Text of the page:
With 2 deaths, Ghana confirms contagious Marburg virus cases
Ghana's health ministry verified two cases of the Marburg virus, a highly contagious disease akin to Ebola, on Sunday after two patients died. Both deceased had tested positive for the disease earlier this month. On July 10, their tests returned positive, but the results needed to be confirmed by a laboratory in Senegal before the cases could be deemed confirmed, as per the World Health Organization.
- The first Marburg epidemic reportedly occurred in Germany in 1967, resulting in seven deaths.
- As per the WHO, in 2005, the virus killed over 200 people in Angola, making it the deadliest outbreak ever recorded.
- Guinea detected the first incidence of the virus in West Africa last year, but no other cases have been reported and the outbreak was declared over in September.
"Further testing at the Institute Pasteur in Dakar, Senegal has corroborated the results," stated the Ghana Health Service (GHS). GHS is striving to decrease the danger of the viral disease spreading by isolating all known connections, none of whom have experienced symptoms so far, according to the organization. This is just the second Marburg epidemic in West Africa.
"(Ghanaian) health authorities have responded swiftly, getting a head start preparing for a possible outbreak. This is good because, without immediate and decisive action, Marburg can easily get out of hand," stated Dr. Matshidiso Moeti, the WHO's Regional Director for Africa. The two patients died in the hospital after experiencing symptoms such as diarrhea, fever, nausea, and vomiting, as per the World Health Organization.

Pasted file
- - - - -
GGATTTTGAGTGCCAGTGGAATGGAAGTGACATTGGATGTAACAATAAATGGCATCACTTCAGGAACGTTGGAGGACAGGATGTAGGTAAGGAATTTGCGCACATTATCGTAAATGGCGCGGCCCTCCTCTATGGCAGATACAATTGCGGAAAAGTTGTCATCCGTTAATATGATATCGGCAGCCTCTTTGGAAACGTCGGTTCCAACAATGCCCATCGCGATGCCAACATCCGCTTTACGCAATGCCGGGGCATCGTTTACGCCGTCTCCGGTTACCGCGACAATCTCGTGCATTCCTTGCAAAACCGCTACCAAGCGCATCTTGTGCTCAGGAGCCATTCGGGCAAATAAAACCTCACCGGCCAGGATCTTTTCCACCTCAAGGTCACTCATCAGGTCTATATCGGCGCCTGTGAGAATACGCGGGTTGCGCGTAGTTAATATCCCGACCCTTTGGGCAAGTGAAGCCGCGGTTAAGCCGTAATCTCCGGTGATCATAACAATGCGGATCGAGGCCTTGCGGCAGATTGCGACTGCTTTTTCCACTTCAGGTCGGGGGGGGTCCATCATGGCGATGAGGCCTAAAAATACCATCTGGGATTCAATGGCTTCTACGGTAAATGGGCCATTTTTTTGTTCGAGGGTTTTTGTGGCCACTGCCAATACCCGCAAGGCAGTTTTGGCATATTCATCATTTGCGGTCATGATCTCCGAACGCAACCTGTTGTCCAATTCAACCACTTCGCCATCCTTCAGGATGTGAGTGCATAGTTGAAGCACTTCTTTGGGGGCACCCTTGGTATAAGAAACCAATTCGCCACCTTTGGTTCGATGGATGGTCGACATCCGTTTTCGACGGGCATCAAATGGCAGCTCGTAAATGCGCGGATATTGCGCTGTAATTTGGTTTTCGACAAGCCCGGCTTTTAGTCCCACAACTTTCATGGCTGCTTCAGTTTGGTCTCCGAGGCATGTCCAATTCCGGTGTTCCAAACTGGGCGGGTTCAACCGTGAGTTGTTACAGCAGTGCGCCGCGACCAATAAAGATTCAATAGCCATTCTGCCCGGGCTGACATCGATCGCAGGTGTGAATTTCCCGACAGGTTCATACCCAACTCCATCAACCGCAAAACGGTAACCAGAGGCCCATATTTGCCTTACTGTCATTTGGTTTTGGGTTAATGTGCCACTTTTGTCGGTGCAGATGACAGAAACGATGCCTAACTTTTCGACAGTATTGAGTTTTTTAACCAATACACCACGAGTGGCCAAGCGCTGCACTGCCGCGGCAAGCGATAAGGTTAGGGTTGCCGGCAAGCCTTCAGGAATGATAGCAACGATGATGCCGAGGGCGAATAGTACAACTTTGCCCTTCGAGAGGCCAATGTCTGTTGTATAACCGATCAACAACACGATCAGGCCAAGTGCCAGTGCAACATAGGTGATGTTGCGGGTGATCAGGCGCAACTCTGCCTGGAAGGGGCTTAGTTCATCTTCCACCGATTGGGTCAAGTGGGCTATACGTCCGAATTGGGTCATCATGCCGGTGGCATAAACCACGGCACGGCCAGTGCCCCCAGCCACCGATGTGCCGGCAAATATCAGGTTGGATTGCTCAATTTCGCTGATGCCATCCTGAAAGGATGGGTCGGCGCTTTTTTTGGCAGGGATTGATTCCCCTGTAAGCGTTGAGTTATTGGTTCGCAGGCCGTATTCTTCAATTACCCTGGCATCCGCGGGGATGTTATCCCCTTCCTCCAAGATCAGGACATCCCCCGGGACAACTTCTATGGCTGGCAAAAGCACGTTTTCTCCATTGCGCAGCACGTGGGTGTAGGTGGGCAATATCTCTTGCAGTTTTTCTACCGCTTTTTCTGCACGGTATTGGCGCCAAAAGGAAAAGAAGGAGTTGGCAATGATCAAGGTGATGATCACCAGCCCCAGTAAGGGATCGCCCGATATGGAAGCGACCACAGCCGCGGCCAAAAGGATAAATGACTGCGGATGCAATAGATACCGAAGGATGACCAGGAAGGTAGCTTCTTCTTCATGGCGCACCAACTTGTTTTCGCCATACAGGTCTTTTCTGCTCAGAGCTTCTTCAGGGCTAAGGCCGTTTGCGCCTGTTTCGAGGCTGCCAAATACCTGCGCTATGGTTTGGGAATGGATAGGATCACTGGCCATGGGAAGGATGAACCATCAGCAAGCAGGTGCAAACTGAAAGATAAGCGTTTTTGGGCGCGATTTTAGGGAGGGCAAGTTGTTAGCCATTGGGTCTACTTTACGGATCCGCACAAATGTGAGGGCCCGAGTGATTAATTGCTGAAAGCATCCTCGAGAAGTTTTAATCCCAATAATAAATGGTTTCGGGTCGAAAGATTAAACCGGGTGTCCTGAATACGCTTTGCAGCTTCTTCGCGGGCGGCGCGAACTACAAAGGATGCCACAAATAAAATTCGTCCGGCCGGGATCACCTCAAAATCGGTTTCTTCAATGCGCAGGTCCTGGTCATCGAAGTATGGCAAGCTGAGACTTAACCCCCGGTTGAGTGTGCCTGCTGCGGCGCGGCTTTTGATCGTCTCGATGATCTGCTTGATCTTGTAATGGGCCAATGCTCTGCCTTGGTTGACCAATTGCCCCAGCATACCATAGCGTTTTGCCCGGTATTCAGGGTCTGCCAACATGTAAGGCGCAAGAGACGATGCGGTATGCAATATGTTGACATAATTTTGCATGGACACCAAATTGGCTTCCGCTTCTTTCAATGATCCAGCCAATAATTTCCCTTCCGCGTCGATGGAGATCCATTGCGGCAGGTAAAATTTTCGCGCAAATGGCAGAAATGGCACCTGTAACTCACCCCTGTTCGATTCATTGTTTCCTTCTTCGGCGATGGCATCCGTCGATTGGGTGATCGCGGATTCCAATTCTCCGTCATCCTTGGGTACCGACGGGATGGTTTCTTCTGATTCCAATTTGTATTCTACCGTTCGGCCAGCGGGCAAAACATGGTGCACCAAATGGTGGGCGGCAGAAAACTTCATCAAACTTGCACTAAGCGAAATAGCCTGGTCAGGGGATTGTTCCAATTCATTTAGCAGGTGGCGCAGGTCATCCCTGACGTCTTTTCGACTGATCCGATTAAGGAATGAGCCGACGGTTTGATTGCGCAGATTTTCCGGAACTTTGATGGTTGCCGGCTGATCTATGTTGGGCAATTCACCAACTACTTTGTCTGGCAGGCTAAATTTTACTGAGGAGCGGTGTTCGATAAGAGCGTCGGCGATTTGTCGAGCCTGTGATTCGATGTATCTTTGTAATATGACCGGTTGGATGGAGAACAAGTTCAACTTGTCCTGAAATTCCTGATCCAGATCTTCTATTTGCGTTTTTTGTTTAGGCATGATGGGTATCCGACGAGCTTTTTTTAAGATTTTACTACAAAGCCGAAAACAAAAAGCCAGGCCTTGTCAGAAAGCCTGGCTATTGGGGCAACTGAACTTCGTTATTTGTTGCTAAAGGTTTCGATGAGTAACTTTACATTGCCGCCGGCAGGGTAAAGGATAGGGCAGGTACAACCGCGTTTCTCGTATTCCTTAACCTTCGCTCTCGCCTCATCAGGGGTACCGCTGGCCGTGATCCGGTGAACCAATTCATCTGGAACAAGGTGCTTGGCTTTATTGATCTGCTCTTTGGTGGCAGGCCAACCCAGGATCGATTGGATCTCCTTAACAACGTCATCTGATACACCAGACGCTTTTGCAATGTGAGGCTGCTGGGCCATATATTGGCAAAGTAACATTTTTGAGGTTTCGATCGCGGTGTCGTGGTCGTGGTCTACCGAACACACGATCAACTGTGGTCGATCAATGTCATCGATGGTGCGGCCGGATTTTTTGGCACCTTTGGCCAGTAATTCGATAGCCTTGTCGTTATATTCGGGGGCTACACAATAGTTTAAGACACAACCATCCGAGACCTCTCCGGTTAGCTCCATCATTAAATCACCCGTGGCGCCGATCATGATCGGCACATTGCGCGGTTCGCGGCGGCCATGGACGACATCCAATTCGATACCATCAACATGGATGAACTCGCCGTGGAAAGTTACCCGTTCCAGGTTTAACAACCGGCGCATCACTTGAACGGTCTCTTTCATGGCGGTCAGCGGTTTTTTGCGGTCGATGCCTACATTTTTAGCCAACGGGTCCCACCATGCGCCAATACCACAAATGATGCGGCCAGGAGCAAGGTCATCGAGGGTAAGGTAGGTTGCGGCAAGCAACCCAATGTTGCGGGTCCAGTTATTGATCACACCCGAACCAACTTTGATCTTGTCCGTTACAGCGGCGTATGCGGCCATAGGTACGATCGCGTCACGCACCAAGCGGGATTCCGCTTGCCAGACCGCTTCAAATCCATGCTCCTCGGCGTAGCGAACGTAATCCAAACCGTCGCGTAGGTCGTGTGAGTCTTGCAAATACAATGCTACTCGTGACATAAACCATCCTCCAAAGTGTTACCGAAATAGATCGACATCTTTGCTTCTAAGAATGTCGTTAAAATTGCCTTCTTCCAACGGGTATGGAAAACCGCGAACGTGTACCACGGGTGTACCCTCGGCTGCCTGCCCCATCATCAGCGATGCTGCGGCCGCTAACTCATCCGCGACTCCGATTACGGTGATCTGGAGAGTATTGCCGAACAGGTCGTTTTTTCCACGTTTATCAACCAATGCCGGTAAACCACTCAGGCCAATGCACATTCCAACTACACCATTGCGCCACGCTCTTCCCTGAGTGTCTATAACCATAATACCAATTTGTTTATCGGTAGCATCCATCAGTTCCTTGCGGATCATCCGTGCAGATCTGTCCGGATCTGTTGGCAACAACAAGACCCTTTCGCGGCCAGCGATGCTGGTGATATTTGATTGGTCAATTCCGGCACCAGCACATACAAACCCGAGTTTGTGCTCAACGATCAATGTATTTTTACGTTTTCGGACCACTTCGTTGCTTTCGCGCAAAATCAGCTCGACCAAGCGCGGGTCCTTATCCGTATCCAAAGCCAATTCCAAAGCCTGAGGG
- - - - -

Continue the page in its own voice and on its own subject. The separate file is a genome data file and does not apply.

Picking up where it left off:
According to health authorities in the West African country, 98 people have been quarantined as probable contact cases. The virus is transmitted to human beings by fruit bats and proliferates between humans through bodily fluids. It is a severe, frequently fatal condition characterized by symptoms such as headaches, fevers, muscle cramps, vomiting blood, and bleeding.
Earlier outbreaks and sporadic cases have been recorded in Angola, the Democratic Republic of the Congo, Kenya, South Africa, and Uganda, according to the WHO. Authorities are currently advising people to avoid caves and thoroughly prepare any meat products before eating them.